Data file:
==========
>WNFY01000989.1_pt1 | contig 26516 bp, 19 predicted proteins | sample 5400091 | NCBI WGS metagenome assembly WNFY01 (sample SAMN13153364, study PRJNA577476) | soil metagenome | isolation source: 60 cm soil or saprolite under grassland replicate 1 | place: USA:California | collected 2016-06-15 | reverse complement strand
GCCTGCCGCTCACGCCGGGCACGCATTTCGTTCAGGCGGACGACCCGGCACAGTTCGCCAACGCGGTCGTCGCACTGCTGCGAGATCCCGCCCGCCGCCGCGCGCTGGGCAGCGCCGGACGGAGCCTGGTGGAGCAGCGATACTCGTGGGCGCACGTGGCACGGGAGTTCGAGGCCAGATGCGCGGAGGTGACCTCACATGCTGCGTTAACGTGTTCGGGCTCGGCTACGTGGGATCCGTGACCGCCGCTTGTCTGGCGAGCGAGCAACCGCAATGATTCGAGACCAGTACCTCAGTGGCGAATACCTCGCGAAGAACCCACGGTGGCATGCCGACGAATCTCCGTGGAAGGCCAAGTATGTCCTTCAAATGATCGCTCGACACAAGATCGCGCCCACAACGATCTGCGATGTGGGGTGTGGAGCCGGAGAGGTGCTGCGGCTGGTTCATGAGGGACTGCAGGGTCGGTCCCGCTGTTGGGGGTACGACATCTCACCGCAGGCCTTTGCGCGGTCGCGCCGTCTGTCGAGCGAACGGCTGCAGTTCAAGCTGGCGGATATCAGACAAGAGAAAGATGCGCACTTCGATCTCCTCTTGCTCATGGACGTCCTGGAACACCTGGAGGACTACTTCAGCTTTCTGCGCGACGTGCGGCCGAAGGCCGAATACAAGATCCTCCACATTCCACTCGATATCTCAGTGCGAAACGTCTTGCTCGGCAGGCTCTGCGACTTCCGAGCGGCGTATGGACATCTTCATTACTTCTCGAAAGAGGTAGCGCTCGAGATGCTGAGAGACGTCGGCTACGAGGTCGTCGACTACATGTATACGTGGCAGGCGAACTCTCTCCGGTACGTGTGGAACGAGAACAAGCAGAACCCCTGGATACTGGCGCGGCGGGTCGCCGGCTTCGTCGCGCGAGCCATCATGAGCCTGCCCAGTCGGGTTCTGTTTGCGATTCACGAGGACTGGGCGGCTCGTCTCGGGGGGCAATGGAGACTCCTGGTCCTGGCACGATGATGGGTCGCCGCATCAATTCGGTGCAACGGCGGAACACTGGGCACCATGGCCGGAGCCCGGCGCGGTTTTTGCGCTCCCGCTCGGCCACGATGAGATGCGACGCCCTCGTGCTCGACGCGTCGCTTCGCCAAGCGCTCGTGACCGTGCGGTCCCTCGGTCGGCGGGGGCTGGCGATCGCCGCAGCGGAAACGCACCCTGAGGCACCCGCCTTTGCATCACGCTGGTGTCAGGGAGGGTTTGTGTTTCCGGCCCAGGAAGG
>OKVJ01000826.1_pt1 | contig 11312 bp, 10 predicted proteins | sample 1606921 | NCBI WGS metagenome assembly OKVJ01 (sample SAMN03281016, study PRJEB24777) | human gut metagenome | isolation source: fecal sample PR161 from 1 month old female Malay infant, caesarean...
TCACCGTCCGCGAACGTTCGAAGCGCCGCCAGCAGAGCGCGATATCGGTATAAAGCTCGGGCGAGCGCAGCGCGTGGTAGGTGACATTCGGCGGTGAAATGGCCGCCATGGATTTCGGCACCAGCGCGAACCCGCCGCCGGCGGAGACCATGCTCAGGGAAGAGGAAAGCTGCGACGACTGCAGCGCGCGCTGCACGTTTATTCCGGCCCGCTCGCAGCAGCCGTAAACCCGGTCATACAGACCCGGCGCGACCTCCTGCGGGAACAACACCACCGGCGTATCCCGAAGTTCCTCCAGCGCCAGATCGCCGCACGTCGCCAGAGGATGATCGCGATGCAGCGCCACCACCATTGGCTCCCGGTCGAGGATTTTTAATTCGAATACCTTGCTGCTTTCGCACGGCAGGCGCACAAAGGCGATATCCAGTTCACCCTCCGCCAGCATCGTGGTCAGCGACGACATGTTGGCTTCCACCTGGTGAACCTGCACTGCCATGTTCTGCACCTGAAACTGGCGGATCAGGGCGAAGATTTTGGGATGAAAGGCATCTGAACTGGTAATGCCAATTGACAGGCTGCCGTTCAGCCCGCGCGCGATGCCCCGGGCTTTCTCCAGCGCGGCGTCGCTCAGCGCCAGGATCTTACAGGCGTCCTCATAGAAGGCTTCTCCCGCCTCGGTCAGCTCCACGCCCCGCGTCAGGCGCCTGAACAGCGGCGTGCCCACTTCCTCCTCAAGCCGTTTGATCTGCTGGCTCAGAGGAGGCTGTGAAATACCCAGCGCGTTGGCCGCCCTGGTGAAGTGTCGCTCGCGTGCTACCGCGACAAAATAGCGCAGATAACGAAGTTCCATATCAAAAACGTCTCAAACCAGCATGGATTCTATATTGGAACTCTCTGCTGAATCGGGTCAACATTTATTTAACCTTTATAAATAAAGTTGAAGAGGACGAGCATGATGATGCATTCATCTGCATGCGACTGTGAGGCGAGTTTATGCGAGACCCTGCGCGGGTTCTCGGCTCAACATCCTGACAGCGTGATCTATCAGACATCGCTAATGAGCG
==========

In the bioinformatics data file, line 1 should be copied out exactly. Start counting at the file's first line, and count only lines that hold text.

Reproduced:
>WNFY01000989.1_pt1 | contig 26516 bp, 19 predicted proteins | sample 5400091 | NCBI WGS metagenome assembly WNFY01 (sample SAMN13153364, study PRJNA577476) | soil metagenome | isolation source: 60 cm soil or saprolite under grassland replicate 1 | place: USA:California | collected 2016-06-15 | reverse complement strand